The solution to all of these problems is education. Many of the individuals responsible for these problems do not realize the impact they have on the environment.

An anti-mudding video was developed by the Wenatchee National Forest to address the mudding that occurs on National Forest Lands. This video will be used to educate students taking drivers education in the surrounding communities.

Improvements in camping practices can be made through contact with recreationists and explaining the impacts caused by some forms of recreation. Numerous brochures have been developed through the Respect the River program to address these problems. Educational signs have been placed at many problem areas. These signs help educate the public on their natural surroundings and the damage caused by inappropriate use.


Educational sign near a stream

Educational sign near a stream


The Pomeroy Ranger District found it easy to adapt existing Respect the River posters and brochures for use at the Morrow Co. OHV Park. The resulting signs highlight the partnership with Morrow County and depict the streams and habitat within and adjacent to the Park. The brochures and posters explain the function of the riparian habitat and how that habitat is utilized by salmonids and other aquatic and terrestrial life. These brochures are provided to the Park users at the Park entry, Morrow Co. Department of Public Works Headquarters, the Heppner Ranger District Office, and at the Bull Prairie Campground. Morrow County displays the Respect the River posters at information kiosks at the Park Headquarters, the Day-use area, and at the Porter Creek Crossing site.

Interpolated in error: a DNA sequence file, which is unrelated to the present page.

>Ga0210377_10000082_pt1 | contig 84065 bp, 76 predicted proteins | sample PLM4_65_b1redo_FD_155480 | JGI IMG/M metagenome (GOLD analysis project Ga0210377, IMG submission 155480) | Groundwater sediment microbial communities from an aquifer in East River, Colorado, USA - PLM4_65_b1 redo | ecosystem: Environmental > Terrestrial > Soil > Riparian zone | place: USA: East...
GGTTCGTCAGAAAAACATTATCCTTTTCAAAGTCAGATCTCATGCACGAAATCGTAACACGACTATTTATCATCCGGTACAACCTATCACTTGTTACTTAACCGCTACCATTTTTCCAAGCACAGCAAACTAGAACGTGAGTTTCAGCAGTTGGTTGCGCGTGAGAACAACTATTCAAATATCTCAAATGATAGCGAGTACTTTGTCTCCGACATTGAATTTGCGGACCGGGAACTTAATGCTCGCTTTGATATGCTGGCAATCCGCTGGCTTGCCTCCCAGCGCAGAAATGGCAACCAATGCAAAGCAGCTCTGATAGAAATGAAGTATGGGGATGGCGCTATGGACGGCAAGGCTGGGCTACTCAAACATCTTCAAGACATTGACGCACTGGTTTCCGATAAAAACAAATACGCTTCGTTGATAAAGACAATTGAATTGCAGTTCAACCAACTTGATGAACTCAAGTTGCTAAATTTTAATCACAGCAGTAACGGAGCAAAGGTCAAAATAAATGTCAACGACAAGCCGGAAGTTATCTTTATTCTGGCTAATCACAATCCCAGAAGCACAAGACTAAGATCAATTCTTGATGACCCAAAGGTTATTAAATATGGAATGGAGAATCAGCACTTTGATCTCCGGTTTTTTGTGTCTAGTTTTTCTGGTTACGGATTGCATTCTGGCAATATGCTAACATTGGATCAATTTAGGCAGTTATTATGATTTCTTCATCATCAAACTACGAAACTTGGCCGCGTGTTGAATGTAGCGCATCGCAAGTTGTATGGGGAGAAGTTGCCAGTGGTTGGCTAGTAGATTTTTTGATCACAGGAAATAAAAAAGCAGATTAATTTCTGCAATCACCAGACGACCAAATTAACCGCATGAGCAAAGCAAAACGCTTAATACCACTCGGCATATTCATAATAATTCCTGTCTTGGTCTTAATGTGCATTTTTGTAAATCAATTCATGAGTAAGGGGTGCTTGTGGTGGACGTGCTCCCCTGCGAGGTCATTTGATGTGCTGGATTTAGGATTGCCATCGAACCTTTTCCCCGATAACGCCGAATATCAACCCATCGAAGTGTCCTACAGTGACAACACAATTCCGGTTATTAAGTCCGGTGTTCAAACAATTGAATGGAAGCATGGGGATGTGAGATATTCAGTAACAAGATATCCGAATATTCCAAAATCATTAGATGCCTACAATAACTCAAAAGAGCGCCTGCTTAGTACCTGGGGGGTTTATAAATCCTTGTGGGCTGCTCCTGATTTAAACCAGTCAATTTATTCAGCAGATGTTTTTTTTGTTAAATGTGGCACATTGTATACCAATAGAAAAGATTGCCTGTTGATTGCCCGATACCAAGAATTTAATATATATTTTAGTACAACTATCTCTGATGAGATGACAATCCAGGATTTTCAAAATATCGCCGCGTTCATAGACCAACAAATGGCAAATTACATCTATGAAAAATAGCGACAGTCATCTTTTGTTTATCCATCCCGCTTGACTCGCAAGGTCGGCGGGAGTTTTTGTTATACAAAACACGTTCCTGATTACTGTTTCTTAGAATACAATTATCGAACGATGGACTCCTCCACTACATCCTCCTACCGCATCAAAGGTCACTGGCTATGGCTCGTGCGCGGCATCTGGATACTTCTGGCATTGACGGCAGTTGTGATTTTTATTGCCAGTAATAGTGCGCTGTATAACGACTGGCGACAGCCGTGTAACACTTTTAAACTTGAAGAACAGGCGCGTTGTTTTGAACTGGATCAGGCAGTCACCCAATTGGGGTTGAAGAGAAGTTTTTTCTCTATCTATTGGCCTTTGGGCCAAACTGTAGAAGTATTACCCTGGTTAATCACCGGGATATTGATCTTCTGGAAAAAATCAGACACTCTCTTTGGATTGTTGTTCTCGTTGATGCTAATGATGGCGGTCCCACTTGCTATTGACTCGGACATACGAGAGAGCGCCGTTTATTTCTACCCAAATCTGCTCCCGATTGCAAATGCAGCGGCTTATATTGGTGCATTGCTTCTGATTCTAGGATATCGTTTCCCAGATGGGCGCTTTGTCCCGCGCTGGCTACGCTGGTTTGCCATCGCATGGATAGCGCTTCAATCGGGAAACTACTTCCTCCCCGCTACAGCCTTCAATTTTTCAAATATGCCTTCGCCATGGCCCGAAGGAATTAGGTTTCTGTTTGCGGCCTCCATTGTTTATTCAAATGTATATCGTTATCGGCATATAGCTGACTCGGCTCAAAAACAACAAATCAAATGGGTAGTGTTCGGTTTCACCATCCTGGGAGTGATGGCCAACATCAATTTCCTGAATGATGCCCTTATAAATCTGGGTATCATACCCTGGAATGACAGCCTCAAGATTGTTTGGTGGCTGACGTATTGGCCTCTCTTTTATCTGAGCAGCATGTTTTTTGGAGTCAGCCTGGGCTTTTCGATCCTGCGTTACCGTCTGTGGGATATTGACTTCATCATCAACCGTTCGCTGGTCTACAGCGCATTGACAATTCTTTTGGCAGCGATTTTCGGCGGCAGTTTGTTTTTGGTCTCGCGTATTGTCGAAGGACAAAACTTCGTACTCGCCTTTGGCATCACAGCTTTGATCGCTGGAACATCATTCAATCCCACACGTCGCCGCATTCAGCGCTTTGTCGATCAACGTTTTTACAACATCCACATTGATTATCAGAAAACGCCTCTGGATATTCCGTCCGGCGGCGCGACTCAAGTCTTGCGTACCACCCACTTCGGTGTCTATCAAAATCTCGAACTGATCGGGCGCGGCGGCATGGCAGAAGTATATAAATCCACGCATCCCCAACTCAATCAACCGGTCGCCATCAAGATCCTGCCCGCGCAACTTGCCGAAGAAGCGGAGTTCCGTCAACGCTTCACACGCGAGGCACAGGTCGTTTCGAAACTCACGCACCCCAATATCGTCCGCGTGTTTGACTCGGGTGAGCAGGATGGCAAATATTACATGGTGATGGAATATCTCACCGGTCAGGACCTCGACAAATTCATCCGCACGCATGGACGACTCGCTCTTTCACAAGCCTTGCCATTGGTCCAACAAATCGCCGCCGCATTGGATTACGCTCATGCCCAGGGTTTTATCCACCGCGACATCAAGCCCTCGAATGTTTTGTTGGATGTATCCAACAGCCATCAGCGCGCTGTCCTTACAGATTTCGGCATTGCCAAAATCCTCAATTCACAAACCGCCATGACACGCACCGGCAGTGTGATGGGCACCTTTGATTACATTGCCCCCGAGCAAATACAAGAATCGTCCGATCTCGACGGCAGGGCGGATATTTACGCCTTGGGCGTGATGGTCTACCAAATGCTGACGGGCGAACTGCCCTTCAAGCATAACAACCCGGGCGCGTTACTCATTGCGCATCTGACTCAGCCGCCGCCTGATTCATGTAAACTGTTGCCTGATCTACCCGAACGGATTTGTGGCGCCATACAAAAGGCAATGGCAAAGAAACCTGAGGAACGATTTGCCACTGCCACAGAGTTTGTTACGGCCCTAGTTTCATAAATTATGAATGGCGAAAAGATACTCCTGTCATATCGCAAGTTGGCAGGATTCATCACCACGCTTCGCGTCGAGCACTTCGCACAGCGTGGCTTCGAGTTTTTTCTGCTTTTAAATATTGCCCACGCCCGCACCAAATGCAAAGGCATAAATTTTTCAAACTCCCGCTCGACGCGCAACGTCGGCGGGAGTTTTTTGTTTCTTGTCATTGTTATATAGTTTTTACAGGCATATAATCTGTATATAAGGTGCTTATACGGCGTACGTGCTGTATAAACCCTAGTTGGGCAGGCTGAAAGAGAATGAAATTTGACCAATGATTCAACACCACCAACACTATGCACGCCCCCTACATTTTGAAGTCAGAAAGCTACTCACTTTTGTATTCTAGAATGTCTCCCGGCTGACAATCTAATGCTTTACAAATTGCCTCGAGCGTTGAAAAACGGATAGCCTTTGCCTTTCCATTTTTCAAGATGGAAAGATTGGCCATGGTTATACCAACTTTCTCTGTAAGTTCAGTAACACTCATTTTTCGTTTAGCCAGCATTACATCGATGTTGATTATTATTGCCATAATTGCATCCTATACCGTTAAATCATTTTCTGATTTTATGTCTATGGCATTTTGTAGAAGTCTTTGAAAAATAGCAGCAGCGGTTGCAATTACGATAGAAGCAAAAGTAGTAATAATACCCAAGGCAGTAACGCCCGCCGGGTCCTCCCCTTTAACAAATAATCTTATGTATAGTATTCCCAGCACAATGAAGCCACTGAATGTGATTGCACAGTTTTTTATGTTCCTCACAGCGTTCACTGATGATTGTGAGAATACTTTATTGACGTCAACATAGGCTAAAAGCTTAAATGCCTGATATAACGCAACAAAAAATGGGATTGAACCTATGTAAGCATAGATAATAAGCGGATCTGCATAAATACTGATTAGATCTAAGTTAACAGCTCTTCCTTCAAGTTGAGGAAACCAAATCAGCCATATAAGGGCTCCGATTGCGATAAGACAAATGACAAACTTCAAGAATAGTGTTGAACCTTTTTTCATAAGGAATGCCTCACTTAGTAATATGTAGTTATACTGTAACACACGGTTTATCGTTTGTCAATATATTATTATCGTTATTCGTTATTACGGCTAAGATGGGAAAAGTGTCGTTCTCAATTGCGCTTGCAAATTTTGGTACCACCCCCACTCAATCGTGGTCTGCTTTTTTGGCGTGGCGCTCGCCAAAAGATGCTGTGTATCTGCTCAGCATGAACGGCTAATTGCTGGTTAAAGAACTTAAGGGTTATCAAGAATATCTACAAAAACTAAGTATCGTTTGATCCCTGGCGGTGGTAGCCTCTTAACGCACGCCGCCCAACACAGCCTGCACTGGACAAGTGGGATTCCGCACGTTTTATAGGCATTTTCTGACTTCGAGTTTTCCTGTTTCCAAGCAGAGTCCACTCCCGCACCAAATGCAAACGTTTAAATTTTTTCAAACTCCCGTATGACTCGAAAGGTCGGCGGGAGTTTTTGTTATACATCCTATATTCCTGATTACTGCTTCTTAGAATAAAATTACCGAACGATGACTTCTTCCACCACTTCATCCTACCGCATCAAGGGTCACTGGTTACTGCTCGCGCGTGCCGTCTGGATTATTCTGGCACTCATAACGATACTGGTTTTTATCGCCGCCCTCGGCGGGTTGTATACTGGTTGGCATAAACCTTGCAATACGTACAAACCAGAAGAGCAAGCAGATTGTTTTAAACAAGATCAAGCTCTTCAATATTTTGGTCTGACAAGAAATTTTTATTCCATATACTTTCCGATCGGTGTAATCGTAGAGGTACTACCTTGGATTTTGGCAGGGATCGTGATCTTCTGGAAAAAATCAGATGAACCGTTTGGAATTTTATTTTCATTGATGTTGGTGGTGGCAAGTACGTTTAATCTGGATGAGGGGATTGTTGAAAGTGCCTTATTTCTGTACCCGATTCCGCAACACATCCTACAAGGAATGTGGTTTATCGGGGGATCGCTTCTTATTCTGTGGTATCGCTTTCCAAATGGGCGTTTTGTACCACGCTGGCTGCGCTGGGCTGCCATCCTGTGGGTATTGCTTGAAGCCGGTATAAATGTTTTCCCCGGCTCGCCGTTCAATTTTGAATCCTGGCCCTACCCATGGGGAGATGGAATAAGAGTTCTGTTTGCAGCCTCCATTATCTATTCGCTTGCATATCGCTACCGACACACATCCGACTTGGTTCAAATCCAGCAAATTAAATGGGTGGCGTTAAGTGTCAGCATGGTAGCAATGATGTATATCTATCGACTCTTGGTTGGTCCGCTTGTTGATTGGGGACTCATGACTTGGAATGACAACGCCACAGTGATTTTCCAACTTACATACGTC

The "Respect the River" education program is an integral part of the OHV Park Program. At present, the Morrow County OHV Park has 120 miles of developed ATV Trails within the 6,200 acre Park. Since the inception of the "Respect the River" program in May, 2004, approximately 15,000 user days have been recorded at the Park. There have been no instances of violation of Park rules, or of damage to the riparian resource. The actual Park usage, for 2004, is triple the projected use of 4,800 user days.


The future of the Respect the River program is up to the recreationists. This program is always evolving to meet the needs of the environment as new problems arise. As recreationists learn about their impacts on the surrounding environment and develop a sense of stewardship, many of these problems will stop.

Main Contact

William M. Dowdy
Fish/Wildlife Biologist
Pomeroy Ranger District
Umatilla National Forest

U.S. Forest Service
Last modified: April 12, 2012